Differences in symptom development in subterranean clover infected with Kabatiella caulivora Race 1 and Race 2 are related to host resistance
Bayliss, K.L., Kuo, J., Sivasithamparam, K., Barbetti, M.J. and Lagudah, E.S. (2002) Differences in symptom development in subterranean clover infected with Kabatiella caulivora Race 1 and Race 2 are related to host resistance. Australian Journal of Agricultural Research, 53 (3). pp. 305-310.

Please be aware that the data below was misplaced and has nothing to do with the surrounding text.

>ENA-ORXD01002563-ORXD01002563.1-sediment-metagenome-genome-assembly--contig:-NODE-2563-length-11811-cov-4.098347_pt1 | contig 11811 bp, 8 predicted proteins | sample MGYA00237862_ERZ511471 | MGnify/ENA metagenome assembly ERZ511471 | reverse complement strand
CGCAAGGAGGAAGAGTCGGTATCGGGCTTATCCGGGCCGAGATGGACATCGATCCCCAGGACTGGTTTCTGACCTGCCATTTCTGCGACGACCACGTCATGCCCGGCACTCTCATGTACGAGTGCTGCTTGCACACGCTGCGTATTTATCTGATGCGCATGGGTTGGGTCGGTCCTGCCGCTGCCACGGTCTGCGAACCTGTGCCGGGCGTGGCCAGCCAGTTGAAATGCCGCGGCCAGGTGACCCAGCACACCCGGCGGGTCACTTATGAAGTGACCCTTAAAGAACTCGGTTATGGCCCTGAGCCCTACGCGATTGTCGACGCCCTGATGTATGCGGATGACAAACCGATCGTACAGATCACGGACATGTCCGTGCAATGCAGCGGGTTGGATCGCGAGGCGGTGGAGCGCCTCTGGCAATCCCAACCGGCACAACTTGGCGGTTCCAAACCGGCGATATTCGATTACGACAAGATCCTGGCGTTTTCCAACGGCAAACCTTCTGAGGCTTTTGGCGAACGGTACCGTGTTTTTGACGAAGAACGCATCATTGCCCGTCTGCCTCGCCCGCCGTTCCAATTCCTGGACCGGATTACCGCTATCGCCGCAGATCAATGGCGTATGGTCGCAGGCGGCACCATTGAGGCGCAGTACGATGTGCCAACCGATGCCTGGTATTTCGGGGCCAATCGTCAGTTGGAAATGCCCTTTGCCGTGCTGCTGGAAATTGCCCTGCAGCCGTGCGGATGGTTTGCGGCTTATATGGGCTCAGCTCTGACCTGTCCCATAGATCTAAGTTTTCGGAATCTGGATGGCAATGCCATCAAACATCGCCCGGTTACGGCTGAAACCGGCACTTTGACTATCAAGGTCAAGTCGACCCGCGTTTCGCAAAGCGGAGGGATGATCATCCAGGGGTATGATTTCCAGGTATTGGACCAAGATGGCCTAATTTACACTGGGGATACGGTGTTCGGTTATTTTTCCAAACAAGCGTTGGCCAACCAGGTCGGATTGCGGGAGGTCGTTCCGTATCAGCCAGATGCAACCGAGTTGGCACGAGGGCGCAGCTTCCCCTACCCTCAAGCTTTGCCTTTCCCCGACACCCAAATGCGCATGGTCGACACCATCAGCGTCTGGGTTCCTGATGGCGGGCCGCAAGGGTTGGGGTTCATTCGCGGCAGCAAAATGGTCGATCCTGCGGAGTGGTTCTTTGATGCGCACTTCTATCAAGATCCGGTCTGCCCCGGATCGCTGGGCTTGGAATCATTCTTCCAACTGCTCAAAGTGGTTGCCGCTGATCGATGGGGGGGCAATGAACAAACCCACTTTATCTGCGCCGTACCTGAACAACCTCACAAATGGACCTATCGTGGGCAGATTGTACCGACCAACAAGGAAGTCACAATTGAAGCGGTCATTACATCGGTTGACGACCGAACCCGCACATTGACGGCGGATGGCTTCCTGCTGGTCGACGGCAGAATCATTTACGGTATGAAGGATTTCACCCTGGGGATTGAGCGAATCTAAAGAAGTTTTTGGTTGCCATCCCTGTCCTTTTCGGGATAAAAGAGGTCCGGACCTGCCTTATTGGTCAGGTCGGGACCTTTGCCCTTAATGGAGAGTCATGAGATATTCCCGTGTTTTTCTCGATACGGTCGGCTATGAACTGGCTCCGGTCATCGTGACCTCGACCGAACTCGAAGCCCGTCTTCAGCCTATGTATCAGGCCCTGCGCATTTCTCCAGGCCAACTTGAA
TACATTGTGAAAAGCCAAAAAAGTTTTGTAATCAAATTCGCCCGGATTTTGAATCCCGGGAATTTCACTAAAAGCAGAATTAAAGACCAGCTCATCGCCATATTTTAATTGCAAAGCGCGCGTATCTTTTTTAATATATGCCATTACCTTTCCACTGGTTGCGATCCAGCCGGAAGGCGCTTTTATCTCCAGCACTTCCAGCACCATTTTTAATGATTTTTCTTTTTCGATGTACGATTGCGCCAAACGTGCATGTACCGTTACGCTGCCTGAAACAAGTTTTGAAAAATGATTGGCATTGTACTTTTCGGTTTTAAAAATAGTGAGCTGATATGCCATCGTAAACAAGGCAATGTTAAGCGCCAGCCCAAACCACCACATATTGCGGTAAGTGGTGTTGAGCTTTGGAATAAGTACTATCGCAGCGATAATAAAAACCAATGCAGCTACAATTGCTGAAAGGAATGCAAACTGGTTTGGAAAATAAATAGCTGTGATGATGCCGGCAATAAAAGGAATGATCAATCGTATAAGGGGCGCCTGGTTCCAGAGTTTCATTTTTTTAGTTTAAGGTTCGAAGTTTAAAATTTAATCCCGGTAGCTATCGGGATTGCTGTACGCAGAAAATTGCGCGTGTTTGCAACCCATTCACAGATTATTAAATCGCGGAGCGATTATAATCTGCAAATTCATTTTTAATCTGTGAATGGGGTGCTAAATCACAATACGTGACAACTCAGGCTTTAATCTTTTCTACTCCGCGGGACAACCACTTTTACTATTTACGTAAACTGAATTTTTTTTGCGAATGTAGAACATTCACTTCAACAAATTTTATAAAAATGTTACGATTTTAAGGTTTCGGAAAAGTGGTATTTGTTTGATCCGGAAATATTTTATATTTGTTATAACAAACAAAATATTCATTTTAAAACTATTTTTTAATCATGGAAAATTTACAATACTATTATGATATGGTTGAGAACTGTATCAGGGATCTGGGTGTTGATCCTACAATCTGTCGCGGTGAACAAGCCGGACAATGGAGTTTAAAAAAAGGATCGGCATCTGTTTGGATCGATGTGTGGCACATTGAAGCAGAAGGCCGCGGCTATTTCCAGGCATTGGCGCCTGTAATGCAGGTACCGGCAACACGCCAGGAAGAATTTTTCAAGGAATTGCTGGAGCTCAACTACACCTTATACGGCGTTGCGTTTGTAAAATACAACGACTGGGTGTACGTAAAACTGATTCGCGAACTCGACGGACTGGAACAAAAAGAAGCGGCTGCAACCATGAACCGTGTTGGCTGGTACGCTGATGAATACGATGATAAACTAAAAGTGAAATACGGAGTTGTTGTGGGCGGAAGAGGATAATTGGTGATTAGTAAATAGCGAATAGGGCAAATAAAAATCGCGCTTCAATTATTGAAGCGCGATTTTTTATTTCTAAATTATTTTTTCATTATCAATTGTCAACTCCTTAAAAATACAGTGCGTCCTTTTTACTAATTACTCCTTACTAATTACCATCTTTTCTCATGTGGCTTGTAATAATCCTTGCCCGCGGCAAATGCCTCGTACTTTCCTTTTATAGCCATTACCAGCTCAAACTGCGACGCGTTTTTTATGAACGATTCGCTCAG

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Clover scorch (Kabatiella caulivora) is a severe fungal disease of Trifolium spp. contributing to the collapse of pasture swards across southern Australia during warm, humid spring weather. Host plant responses associated with resistance to the disease were determined in 2 cultivars of subterranean clover (T. subterraneum) separately inoculated with K. caulivora Race 1 or Race 2. Germination of conidia of both races reached a maximum 5 days post-inoculation on cv. Woogenellup (susceptible to both races) and 4 days post-inoculation on cv. Daliak (resistant to Race 1 but susceptible to Race 2). Germ tube growth of Race 1 was inhibited on cv. Daliak and the percentage of conidia penetrating leaf surfaces was lowest on this race–cultivar combination. Susceptibility was characterised by large petiole lesions, with invasive hyphae extending through the mesophyll tissue into the pith and then through the phloem tissue of vascular bundles, eventually causing the petioles to collapse. Resistance was characterised by small, black lesions with invasive hyphae extending no further than the fourth layer of mesophyll cells. A suberin-based material was observed beneath infected mesophyll cells in the incompatible interaction, beyond which no further growth of hyphae occurred. Race 2 caused a faster rate of host tissue necrosis than Race 1 and also the breakdown of starch grains in uninvaded petiole tissues. Starch grains in plants infected with Race 1 were evenly distributed in uninvaded tissue. Sporulation was rarely observed in the incompatible interaction but was common in compatible interactions within 15 days post-inoculation. These responses to K. caulivora can now be used as a breeding tool in evaluating and selecting improved resistance to clover scorch disease among breeding lines of subterranean clover.
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